Your friends kept telling you that you had a voice for radio (or was it a face…?) and that you should start your own podcast. You had some creative ideas that you’d been discussing with colleagues and had actually been thinking about starting a podcast, so the encouraging comments about your voice were the final push you needed – and you decided to start your own podcast.
Naturally, after you ironed out the concept, the first piece of podcast equipment that you needed to get was something to capture that stellar voice of yours – a microphone. So you did your research and learned all about dynamic v. condenser mics, what sort of polar pattern you needed, USB v. XLR connections, and you bought one of the Top Podcast Microphones you could find within your budget – but then you quickly came to realize, that’s just the tip of the podcast equipment iceberg.
If this scenario (… or something even remotely similar) sounds familiar, odds are by now you’ve realized that outside of a podcast microphone, there’s a whole galaxy of other podcast equipment out there that allows you to take full creative control over how you set up, capture, record and mix your show.
Whether you’re solo and stationary at home recording directly into a computer, in the studio with multiple guests (and mics), or capturing content on the go and mixing in the field, there are a ton of great options to ensure that your podcast quality keeps up with your creativity and vision.
Below are some common (but necessary) categories of additional podcast equipment that will help take your show to the next level and give you the freedom to record your show, your way.
Mixers & Audio Interfaces
There exist several ways to connect your mic directly to your computer to record your voice, so the reality is that these days you don’t necessarily need a mixer or interface to record your podcast. However, both options provide you with added benefits and flexibility that you can’t get with a simple USB mic connection.
Traditional mixers allow you to have more than one microphone recording at once, have XLR connections that support both dynamic and condenser mics, and provide you with hands-on sound level control of the various inputs (mics) you have running. Some mixers will have direct USB connections, while others may require specific dongles to connect to your computer.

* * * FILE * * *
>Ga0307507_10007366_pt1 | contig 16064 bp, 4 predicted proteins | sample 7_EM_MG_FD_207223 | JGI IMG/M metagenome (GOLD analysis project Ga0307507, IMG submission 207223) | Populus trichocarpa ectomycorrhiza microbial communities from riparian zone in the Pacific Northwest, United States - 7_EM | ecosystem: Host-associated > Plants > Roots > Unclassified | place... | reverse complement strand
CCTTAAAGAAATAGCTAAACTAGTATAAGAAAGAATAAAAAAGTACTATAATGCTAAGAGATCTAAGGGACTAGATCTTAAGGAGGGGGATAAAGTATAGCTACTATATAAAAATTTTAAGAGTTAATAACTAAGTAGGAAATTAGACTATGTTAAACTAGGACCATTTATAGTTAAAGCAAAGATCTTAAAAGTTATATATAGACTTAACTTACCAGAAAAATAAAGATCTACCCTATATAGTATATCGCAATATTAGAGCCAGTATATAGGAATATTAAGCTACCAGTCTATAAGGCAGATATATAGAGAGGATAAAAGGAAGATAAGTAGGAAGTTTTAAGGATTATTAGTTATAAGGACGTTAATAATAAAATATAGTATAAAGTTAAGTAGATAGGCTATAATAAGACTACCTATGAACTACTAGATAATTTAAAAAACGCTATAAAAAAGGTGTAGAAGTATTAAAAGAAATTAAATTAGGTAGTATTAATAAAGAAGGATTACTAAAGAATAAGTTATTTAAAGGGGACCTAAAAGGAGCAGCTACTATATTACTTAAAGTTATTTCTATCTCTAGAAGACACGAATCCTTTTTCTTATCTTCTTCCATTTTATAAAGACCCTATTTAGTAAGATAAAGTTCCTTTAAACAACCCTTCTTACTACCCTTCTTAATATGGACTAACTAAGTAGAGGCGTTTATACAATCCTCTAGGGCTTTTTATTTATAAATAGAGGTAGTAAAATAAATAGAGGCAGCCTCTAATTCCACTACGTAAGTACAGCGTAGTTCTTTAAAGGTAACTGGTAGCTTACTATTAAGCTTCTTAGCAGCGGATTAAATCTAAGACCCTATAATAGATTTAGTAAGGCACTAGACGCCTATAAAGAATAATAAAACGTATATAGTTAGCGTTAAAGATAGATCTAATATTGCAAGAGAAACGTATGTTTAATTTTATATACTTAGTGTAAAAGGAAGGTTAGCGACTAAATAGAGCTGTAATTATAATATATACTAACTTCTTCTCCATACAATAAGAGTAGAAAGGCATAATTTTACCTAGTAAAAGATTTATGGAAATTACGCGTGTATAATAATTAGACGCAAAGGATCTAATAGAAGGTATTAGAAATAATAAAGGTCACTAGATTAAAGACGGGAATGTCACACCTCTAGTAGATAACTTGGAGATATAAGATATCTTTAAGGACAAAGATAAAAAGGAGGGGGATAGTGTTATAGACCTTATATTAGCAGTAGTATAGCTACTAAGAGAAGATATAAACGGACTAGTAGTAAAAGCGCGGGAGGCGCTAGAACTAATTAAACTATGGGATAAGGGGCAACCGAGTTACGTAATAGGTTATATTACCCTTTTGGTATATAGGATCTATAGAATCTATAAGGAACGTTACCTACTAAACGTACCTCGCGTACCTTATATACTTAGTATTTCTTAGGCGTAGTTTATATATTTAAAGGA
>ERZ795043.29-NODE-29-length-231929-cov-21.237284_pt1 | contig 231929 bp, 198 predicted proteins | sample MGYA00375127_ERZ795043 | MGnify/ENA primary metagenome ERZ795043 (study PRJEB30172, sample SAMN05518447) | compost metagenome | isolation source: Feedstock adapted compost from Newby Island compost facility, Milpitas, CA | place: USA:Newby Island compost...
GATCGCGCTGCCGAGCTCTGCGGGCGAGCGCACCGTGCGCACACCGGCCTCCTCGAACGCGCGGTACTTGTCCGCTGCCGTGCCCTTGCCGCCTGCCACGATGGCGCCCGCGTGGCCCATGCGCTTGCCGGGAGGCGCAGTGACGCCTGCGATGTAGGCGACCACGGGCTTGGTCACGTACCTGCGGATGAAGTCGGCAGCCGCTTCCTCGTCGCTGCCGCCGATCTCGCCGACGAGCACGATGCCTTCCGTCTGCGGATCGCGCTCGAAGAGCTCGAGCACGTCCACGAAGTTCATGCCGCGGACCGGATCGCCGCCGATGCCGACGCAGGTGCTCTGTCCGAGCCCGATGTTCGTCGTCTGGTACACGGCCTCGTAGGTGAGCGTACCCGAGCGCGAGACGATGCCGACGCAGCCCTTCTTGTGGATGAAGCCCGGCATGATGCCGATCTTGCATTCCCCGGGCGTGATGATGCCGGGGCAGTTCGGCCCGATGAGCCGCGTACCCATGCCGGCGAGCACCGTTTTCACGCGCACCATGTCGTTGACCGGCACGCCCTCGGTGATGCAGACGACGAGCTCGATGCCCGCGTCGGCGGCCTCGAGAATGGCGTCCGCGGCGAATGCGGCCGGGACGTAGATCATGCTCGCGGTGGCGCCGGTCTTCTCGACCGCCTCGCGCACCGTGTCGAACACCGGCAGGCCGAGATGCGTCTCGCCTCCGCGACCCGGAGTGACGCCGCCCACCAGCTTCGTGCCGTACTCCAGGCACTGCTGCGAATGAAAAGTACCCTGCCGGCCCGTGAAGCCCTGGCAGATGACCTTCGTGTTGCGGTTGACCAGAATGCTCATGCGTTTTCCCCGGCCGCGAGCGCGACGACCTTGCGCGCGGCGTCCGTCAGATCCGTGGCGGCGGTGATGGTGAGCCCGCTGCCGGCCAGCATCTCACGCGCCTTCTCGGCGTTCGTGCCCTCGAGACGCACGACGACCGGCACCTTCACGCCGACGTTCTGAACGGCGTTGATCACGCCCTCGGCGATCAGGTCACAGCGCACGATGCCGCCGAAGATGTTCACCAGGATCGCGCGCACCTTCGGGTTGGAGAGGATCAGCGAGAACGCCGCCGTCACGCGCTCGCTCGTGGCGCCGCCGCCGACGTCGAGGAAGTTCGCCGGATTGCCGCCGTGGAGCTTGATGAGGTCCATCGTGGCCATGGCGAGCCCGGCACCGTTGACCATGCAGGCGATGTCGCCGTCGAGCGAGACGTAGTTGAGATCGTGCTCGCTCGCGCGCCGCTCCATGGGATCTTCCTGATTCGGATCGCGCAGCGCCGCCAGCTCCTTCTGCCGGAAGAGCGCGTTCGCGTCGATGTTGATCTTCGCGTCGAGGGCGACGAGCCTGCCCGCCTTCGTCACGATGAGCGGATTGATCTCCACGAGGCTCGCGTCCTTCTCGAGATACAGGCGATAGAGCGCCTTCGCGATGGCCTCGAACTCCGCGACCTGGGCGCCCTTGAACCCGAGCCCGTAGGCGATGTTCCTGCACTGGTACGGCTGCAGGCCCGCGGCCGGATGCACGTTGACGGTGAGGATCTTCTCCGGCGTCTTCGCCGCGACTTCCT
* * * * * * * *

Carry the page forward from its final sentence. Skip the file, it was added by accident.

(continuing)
While traditional mixers are usually geared more towards recording multiple instruments and managing PA’s, they can also serve as solid control centers for multiple-mic recording sessions, and most, like the Mackie ProFX10v3, will provide you with the ability to manipulate the EQ (high, mids and low ends) of your and your guests' vocals, as well as add effects and more. Other great options include the Behringer Xenyx X1204USB or the easy-to-use and very portable Behringer Q802USB.
Audio interface podcast equipment has become extremely turn-key and convenient to use over the last few years, with many incredibly innovative releases that cater specifically to podcast recording. If you’re looking for a sleek interface with a couple of XLR inputs, the Focusrite Scarlett 2i2 is an excellent piece of equipment. Need a few more mics in the mix? Upgrade to the Focusrite Scarlett 18i8 for four (4) inputs. Both the 2i2 and the 18i8 come with virtual access to a series of DAW’s (Digital Audio Workstations) to get you up and running quickly!
Another excellent and mobile piece of podcast equipment is the Zoom PodTrak P4, with 4 XLR mic inputs, 4 headphone outputs, 4 programmable sound pads to help up your content quality, and an automatic mix-minus to handle call-in phone interviews – all powered on two AA batteries.
Last but certainly not least is the RODE RODEcaster which is basically a whole recording studio in one convenient package. The options with the Broadcaster really are abundant, with 4 XLR inputs all with their own faders, 8 sound pad options, and it easily connects via USB. A mobile studio set up if there ever was one!